by Suzann Kale
A big part of singing, whether it’s your own song or someone else’s, is the way you interpret the song emotionally. And the emotional elements of song interpretation include rhythmic decisions.
There are different ways to play with rhythm. When you’re composing and writing your lead sheets for your singers and/or backup musicians, you notate rhythmic nuances on paper. Rubato sections, fermatas, changes in tempo and accents – these are rhythmic decisions that are part of the composition. A good singer will follow these notations just as carefully as he or she follows the composer’s melody.
Within this structure, though, there’s a HUGE amount of room for singers to add their own stylings and emotional interpretations. And much of that has to do with rhythm. Will you hold that note at the end of the key phrase just a little longer than listeners might expect? Will you add a little syncopation to part of the song to indicate a playfulness? Will you “anticipate” a note (jump on the note a fraction of an instant early) in order to add excitement? These are important choices that will affect the overall mood of the song.
Now let’s get into nano-details.
Within each beat of a song resides a universe of possible interpretations. Think Paul Simon’s song Ace in the Hole, 3rd verse, where he says,
“You can sit on the top of the beat
You can lean on the side of the beat
You can hang from the bottom of the beat…”
It’s true – within the space of one beat, there’s room for all kinds of marvelous mischief! As a singer, you can learn a lot about manipulating time within one beat, by listening to drummers.
Some of the edgiest, most exciting jazz groups have drummers who hit the very beginning of each beat. Or, you might hear R & B singers who like to “croon” – and they’ll typically hit the ends of each beat, almost as if they’re lagging behind the drummer. Rock and country drummers generally stress the very middle of each beat. There’s no right or wrong – it’s all how you decide to interpret your music. You do want to be consistent, though. I would avoid mixing “beat interpretations” in one song.
The key for the singer, is to be in total control of your voice and your song. You have to practice rhythmic articulation every day. It doesn’t need to be huge production – 5 to 10 minutes a day of rhythmic practice is fine.
Vocal Exercises for Rhythmic Precision
Exercises for rhythmic precision and control are easy to find, and fun to do. Start with your metronome, set it at a slow pace, and work (singing scales or even just clapping) with the different ways you can hit a beat. Then work with syncopation – singing on your scale BETWEEN the beats.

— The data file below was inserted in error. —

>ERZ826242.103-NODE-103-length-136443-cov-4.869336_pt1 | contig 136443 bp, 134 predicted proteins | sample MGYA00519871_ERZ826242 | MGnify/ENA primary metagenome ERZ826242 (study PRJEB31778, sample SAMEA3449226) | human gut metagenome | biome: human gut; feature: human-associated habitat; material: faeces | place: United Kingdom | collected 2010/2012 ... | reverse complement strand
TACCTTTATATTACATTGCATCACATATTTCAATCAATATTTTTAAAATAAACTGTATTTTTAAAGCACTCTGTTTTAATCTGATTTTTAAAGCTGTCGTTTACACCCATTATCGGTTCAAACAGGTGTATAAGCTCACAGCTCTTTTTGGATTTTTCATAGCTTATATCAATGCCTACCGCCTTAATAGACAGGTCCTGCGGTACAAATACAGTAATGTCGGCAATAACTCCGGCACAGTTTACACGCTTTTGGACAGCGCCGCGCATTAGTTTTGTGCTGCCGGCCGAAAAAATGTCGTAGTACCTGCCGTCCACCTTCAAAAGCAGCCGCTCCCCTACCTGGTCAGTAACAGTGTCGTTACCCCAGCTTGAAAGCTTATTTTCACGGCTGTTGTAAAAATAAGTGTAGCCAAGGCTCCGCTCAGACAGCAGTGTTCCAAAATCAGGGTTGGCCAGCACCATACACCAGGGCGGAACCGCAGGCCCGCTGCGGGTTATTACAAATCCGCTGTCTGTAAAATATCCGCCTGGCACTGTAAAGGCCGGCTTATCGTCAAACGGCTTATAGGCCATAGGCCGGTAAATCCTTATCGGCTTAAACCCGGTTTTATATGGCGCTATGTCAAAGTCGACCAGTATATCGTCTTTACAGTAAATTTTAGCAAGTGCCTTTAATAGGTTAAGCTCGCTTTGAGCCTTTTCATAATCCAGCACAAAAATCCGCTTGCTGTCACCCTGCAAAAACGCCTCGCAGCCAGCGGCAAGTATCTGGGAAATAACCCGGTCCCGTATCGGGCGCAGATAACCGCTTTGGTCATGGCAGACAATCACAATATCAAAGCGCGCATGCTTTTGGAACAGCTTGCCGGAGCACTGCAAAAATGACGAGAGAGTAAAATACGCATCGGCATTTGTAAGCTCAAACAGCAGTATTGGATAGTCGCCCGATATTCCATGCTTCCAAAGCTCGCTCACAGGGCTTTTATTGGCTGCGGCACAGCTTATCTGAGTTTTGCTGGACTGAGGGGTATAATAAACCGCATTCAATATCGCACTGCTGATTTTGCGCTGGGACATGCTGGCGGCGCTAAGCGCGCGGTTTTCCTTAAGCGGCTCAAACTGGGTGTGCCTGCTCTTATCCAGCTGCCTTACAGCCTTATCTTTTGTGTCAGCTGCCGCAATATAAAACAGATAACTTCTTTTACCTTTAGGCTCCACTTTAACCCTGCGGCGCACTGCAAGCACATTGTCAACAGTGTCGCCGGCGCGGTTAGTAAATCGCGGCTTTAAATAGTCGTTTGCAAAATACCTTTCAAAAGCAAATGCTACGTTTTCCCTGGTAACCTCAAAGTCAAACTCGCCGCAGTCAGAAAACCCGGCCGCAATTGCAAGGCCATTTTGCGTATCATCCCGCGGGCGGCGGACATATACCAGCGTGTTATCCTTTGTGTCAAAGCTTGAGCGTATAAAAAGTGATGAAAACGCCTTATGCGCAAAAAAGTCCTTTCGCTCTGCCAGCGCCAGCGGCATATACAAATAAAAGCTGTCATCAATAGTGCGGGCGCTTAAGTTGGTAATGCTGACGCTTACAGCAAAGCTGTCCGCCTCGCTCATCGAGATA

Another idea: work with triplets, both eighth note triplets, which are used a lot and are fairly easy – and quarter note triplets, which are more difficult. Use your creativity and your songwriting skills to find and practice any possible rhythmic twist you can think of. All of this will help you gain vocal control, so you can style your song exactly the way you want it to sound. And you can extract from your listeners exactly the emotions you want them to feel.
I used to sit on the subway in New York City, coming home from my voice lessons, with a copy of Pasquale Bona’s Rhythmical Articulation and the eraser end of a pencil which I’d tap on my notebook. I highly recommend this book, because it covers everything, and it starts with easy exercises and progresses to very difficult ones.
The key to getting through this book (or any rhythmic practice you do) is to start slowly. I can’t emphasize that enough. If you find yourself making mistakes or getting sloppy, you’re going too fast and you’ve got to slow down. You won’t learn anything by trying to move ahead too quickly. Why? Because in rhythmic articulation, precision is essential. If you’re not exactly where you intend to be within the beat, you’ll simply sound sloppy.
Here are more exercises, from my book Vocal Vibrance:
• Using your metronome, sing a scale in 3, with the metronome on all beats, but accenting beat one in each measure. Then, without touching the metronome or skipping a beat, change to 4, putting the accents on beats one and three.
• With the metronome as in 4, practice your eighth notes, dotted eighths, and sixteenths. Practice half notes. Practice unusual patterns, like those found in sambas and hip hop.
With practice comes precision. And with rhythmic surprises you can grab your listeners and bring them into your music.
Suzann Kale is the author of Vocal Vibrance, available at most online booksellers.
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